For both the custodial and noncustodial parent following a divorce or separation, understanding child support monetary arrangements is very important, as the arrangements affect both parties and the entire family, often for many years to come. From your personal financial standing and your ex-spouse’s paycheck to the everyday needs of your children, a child support order usually brings about significant financial changes for everyone involved.
How Long Does the Financial Obligation Remain in Effect?
In the state of Illinois, the lifespan of the financial assistance custodial parents receives child support depends on various factors. Generally, the state has some very clear guidelines that help clarify when child support officially ends. First, support is ordered until the youngest (or only) child reaches the age of eighteen or high school graduation, whichever last occurs, which is considered by Illinois law to be the legal age of emancipation. Second, the noncustodial parent may be required to make support payments for as long as it takes to pay off any past-due support. This means that even if the child reaches the age of emancipation, payments may still continue until all past-due support has been paid in full.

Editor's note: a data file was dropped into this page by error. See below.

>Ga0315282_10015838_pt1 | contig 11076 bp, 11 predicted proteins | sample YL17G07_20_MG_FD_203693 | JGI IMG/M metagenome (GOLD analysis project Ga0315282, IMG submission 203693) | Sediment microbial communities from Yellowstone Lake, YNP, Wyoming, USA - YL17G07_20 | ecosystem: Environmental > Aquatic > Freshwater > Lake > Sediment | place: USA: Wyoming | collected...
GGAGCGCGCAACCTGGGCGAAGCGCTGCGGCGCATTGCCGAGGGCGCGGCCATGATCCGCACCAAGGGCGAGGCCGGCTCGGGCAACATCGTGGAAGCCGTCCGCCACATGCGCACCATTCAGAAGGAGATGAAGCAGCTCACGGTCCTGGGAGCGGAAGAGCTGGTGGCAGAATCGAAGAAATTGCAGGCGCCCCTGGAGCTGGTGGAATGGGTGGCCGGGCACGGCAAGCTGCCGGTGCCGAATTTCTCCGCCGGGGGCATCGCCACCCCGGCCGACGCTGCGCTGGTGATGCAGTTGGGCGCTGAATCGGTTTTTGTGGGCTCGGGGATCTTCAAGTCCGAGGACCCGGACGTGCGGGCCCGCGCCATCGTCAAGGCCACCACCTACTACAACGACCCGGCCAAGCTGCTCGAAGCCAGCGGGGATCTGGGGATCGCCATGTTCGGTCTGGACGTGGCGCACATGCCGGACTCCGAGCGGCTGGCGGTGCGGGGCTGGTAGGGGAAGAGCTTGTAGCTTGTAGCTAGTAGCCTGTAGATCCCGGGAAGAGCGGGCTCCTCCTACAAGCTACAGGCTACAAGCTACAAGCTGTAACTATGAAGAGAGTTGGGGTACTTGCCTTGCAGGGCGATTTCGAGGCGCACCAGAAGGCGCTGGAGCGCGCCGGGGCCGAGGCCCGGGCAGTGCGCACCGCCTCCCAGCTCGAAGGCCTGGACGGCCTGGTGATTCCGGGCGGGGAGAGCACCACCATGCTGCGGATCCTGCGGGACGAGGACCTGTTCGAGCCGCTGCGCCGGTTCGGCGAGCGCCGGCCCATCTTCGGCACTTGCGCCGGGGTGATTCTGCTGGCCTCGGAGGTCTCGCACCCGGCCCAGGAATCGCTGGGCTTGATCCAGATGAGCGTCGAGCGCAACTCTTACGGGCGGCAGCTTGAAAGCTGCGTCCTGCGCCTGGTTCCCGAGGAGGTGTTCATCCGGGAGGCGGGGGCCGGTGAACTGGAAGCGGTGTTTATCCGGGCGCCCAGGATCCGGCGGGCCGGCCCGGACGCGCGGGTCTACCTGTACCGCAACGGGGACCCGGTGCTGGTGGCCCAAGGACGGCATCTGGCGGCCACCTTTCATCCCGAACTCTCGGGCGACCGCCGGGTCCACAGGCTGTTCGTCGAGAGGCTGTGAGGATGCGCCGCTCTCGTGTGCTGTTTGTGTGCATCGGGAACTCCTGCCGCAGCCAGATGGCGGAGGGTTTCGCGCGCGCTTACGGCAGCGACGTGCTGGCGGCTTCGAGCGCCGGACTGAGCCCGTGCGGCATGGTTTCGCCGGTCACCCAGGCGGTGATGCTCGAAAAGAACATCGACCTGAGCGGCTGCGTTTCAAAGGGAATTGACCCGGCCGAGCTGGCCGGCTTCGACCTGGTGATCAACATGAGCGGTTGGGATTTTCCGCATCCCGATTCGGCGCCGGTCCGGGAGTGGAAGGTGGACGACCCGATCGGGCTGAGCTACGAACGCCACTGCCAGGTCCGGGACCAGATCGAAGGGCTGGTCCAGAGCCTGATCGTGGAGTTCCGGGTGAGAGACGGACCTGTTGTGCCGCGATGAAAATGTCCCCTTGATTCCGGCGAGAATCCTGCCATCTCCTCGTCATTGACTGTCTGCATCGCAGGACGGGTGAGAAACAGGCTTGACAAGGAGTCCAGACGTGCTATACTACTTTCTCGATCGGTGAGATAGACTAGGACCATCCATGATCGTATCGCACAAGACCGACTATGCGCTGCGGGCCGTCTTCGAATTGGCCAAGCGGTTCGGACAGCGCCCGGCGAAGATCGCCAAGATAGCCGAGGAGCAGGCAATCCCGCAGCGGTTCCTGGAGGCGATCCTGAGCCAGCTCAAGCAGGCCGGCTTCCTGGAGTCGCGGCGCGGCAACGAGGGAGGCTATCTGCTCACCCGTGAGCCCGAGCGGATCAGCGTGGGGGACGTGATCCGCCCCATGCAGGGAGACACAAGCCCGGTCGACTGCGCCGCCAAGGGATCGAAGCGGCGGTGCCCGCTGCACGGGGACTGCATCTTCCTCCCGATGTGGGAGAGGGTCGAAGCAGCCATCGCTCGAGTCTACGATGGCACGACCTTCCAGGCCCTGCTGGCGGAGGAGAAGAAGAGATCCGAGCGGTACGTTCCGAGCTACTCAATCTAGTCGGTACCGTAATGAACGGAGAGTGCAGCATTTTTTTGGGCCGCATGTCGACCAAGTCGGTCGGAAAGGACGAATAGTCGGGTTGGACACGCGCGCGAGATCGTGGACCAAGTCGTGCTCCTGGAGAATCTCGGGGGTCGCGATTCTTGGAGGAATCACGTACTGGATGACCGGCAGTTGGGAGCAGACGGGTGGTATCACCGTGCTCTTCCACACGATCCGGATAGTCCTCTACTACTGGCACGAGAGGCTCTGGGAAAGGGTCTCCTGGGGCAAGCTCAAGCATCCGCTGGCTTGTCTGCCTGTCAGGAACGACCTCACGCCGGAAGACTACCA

As the noncustodial parent ordered to pay support, when are you released from your duty? In short, each party's income, along with the number of children you have to support, will determine the amount you are required to pay, and you will be held responsible for those payments until your child is no longer a minor. An exception to this guideline is extended support, which may be ordered by the court in order to wait until the child graduates high school or turns nineteen. Any other exceptions or amendments must be clearly agreed upon in writing or addressed in the judicial order.